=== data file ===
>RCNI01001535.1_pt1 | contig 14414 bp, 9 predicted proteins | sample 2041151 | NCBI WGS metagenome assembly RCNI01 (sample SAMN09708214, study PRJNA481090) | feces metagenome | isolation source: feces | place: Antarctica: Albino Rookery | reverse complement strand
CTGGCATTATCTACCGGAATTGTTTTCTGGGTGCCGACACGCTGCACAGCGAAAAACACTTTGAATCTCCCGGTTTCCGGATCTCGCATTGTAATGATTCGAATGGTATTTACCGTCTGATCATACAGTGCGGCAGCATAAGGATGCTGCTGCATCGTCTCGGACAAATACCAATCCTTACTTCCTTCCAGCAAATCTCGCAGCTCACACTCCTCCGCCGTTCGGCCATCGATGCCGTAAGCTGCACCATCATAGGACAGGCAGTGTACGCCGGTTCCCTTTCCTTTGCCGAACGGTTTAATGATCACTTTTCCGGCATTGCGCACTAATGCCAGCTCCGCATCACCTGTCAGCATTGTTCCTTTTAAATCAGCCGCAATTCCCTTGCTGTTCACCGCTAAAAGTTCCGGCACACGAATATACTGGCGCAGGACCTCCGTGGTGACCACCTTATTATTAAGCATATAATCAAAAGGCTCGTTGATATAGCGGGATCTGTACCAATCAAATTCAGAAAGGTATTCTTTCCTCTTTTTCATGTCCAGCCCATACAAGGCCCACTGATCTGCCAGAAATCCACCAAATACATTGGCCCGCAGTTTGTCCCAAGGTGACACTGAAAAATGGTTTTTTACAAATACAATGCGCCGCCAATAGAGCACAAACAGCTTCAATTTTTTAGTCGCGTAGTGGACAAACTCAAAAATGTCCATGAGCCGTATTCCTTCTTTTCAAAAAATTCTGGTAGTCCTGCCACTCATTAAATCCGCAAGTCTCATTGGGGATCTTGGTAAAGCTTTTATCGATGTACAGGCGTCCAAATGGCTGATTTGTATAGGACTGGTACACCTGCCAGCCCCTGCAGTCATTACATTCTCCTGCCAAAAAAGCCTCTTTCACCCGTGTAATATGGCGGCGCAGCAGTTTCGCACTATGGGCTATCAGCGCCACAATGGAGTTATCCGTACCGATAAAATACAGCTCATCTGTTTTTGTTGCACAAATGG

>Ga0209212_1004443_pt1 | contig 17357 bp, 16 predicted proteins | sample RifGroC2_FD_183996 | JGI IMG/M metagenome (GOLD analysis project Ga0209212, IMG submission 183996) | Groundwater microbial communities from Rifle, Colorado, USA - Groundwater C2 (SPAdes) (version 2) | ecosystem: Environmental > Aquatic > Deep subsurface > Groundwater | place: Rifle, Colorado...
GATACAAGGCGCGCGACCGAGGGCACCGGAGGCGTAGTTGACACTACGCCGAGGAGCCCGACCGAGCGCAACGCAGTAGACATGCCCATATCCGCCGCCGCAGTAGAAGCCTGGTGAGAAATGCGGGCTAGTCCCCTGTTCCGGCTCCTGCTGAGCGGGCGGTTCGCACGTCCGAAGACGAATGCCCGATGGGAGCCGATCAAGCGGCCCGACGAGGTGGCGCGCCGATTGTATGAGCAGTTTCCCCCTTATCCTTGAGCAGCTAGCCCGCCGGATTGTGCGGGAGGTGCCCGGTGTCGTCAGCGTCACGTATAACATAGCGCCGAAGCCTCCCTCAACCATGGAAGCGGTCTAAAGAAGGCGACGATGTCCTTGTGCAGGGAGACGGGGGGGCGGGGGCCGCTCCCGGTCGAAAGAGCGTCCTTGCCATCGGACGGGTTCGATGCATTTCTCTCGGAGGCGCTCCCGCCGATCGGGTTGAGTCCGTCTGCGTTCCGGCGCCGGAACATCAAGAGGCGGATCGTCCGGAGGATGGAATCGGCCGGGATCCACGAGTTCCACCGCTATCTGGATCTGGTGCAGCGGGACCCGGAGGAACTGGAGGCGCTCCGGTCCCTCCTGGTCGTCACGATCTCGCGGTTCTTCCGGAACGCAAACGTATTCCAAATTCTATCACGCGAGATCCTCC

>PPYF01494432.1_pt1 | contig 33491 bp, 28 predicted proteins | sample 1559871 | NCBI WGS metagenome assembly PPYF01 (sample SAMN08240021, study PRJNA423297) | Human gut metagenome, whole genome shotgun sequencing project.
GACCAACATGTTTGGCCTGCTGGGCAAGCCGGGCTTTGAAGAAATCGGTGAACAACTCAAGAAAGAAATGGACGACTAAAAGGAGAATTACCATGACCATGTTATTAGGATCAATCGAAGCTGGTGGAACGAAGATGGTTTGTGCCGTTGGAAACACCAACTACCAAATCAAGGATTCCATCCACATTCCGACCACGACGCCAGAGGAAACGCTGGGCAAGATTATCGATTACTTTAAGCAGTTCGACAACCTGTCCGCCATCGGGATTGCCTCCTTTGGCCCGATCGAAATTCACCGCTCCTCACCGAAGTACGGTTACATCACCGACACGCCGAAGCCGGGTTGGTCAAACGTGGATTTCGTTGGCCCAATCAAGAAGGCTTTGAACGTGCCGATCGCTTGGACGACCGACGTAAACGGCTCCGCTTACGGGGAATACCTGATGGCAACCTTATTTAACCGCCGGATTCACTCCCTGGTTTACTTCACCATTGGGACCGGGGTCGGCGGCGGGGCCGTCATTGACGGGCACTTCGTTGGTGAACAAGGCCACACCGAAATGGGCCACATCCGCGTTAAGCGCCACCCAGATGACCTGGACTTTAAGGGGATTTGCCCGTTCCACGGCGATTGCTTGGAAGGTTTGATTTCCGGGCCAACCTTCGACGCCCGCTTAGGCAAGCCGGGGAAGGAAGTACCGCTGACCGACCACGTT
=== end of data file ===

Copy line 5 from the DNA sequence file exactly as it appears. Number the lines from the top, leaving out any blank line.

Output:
>PPYF01494432.1_pt1 | contig 33491 bp, 28 predicted proteins | sample 1559871 | NCBI WGS metagenome assembly PPYF01 (sample SAMN08240021, study PRJNA423297) | Human gut metagenome, whole genome shotgun sequencing project.